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Apache Spark allows UDFs (User Defined Functions) to be created if you want want to use a feature that is not available for Spark by default. WSO2 DAS has an abstraction layer for generic Spark UDF (User Defined Functions) which makes it convenient to introduce UDFs to the server.

The following query is an example of a custom UDF.

SELECT id, concat(firstName, lastName) as fullName, department FROM employees;

The steps to create a custom UDF are as follows.

Step 1: Create the POJO class

The following example shows the UDF POJO for the StringConcatonator custom UDF class. The name of the Spark UDF should be the name of the method defined (concat in this example). This will be used when calling the UDF with Spark. e.g., concat(“cusom”,”UDF”) returns the String “Custom UDF”.

/**
* This is an UDF class supporting string concatenation for spark SQL
*/
public class StringConcatonator {

   /**
    This UDF returns the concatenation of two strings
    */
   public String concat(String firstString, String secondString) {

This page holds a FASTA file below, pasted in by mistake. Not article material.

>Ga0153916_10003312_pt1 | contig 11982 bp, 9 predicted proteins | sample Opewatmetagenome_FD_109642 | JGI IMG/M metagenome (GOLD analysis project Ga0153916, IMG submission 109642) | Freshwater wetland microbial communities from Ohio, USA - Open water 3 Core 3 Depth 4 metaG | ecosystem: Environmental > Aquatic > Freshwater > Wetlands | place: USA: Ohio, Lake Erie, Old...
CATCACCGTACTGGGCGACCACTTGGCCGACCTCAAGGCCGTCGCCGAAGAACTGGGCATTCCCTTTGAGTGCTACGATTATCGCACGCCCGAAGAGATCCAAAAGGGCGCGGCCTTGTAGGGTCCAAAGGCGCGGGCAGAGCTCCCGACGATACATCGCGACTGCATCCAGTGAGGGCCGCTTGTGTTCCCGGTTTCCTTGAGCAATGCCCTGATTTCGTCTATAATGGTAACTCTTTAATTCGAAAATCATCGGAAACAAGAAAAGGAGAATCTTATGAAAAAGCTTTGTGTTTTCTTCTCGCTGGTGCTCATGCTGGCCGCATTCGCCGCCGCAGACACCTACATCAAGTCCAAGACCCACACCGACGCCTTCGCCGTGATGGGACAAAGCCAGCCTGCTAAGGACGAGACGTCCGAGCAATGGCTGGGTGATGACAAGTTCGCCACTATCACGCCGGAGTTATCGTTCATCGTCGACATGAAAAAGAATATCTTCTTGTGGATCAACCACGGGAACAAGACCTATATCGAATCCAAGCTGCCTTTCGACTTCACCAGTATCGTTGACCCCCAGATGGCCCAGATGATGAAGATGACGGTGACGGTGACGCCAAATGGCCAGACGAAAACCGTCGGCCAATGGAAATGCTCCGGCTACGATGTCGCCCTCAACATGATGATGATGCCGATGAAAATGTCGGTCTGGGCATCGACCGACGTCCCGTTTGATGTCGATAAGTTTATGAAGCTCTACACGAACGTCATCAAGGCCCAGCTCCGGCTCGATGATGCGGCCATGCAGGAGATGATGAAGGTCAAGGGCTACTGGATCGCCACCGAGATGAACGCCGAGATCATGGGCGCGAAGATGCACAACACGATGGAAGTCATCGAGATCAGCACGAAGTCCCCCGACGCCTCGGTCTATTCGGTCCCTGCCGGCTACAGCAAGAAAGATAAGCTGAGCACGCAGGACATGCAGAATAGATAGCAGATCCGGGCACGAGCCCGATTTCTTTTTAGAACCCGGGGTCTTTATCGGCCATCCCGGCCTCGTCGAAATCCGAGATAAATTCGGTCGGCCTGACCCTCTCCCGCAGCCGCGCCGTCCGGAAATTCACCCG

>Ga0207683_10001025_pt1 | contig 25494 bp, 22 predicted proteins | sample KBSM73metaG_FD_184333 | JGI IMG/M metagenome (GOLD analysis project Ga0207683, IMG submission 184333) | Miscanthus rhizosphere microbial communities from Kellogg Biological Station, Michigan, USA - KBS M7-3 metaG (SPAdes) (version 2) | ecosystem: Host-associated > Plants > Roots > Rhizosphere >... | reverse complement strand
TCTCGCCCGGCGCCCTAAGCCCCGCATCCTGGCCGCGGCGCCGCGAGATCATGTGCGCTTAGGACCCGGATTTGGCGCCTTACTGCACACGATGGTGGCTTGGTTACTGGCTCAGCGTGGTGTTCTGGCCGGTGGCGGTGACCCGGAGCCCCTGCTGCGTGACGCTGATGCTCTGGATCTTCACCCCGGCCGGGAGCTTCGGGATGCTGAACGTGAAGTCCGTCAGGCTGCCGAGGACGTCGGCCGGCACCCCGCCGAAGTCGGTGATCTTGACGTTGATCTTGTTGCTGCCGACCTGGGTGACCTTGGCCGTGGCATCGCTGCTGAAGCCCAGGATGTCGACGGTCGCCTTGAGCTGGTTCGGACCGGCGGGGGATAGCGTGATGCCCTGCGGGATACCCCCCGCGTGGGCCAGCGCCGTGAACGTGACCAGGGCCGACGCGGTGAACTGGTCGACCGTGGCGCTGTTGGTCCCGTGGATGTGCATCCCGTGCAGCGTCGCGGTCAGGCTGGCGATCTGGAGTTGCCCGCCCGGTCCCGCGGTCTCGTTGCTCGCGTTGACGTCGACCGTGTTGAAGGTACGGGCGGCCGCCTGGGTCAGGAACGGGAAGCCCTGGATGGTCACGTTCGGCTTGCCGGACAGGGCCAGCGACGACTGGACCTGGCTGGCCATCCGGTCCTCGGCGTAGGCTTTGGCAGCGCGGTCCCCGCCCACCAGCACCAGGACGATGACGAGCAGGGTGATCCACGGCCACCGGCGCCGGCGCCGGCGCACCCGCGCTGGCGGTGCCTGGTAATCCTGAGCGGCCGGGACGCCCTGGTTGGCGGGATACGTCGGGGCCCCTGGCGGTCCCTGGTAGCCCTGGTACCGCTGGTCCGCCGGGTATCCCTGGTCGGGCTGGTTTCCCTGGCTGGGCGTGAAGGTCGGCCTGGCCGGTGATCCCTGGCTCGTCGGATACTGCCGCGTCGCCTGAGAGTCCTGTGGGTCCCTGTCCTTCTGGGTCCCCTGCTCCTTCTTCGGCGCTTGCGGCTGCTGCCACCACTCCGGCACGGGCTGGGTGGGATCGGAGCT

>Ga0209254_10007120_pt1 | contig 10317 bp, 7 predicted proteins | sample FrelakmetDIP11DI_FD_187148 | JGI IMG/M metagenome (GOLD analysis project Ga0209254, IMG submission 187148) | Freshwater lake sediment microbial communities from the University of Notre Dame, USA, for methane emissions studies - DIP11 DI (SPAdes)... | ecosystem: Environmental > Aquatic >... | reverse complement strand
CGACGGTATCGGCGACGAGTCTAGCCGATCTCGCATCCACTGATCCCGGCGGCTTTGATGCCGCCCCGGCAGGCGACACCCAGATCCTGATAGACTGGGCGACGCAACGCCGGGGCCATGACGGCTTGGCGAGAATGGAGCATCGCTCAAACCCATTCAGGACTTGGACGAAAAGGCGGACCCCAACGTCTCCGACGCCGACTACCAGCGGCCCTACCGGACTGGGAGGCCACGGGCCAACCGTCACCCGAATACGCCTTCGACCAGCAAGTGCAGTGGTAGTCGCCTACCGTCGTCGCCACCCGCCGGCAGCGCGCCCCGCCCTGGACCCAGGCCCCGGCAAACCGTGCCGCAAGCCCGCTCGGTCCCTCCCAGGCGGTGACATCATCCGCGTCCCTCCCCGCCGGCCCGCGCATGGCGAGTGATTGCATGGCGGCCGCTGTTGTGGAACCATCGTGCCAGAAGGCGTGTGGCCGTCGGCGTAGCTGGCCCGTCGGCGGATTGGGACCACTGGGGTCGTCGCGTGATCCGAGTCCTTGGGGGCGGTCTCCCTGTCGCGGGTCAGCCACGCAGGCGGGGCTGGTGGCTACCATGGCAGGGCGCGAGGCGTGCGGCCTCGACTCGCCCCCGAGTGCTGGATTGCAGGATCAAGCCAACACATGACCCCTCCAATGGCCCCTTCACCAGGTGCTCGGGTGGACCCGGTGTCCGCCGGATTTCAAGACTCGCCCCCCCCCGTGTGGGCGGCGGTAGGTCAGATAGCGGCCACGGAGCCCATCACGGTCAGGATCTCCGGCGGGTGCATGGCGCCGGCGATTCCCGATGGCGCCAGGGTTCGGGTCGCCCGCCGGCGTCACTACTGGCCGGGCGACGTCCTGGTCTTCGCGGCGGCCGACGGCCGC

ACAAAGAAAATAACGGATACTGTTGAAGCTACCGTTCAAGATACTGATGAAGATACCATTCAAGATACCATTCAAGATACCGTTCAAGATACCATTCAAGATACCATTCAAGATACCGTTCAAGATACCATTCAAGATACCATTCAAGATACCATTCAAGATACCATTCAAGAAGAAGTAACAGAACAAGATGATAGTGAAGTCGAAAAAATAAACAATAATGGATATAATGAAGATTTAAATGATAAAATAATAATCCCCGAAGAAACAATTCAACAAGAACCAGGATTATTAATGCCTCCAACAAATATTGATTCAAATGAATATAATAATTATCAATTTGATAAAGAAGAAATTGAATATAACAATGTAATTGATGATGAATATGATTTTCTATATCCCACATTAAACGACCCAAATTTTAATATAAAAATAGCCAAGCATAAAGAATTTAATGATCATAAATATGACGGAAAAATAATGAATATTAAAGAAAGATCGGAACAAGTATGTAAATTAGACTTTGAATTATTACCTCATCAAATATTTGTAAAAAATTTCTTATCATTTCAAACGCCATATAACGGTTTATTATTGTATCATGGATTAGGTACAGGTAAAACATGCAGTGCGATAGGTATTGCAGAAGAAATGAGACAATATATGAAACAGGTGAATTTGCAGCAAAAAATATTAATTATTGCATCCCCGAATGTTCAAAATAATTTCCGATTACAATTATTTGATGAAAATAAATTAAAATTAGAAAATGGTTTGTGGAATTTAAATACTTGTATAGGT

return firstString + secondString;
   }
}
  • Apache Spark does not support primitive data type returns. Therefore, all the methods in a POJO class should return the wrapper class of the corresponding primitive data type.

    e.g., A method to add two integers should be defined as shown below.

    public Integer AddNumbers(Integer a)
    {
    }

     

  • Method overloading for UDFs is not supported. Different UDFs should have different method names for the expected behaviour.
  • If the user consumes a data type that is not supported for Apache Spark, the following error appears when you start the DAS server.

    Error initializing analytics executor: Cannot determine the return DataType

     For a list of return types supported for Apache Spark, see Spark SQL and DataFrames and Datasets Guide - Data Types.

    If you need to use one or more methods that are not UDF methods, and they contain return types that are not supported for Apache Spark, you can use a separate class to define them. This class does not have to be added to the <DAS_HOME>/repository/conf/analytics/spark/spark-udf-config.xml file.

Step 2: Package the class in a jar

The custom UDF class you created should be bundled as a jar and added to <DAS_HOME/repository/components/lib directory.

Step 3: Update Spark UDF configuration file

Add the newly created custom UDF to the <DAS_HOME>/repository/conf/analytics/spark/spark-udf-config.xml file as shown in the example below.

<udf-configuration>
	<custom-udf-classes>
    	<class-name>org.james.customUDFs.StringConcatonator</class-name>
    	<class-name>org.wso2.carbon.analytics.spark.core.udf.defaults.TimestampUDF</class-name>
    	</custom-udf-classes>
</udf-configuration>

This configuration is required for Spark to identify and use the newly defined custom UDF.

Spark adds all the methods in the specified UDF class as custom UDFs.

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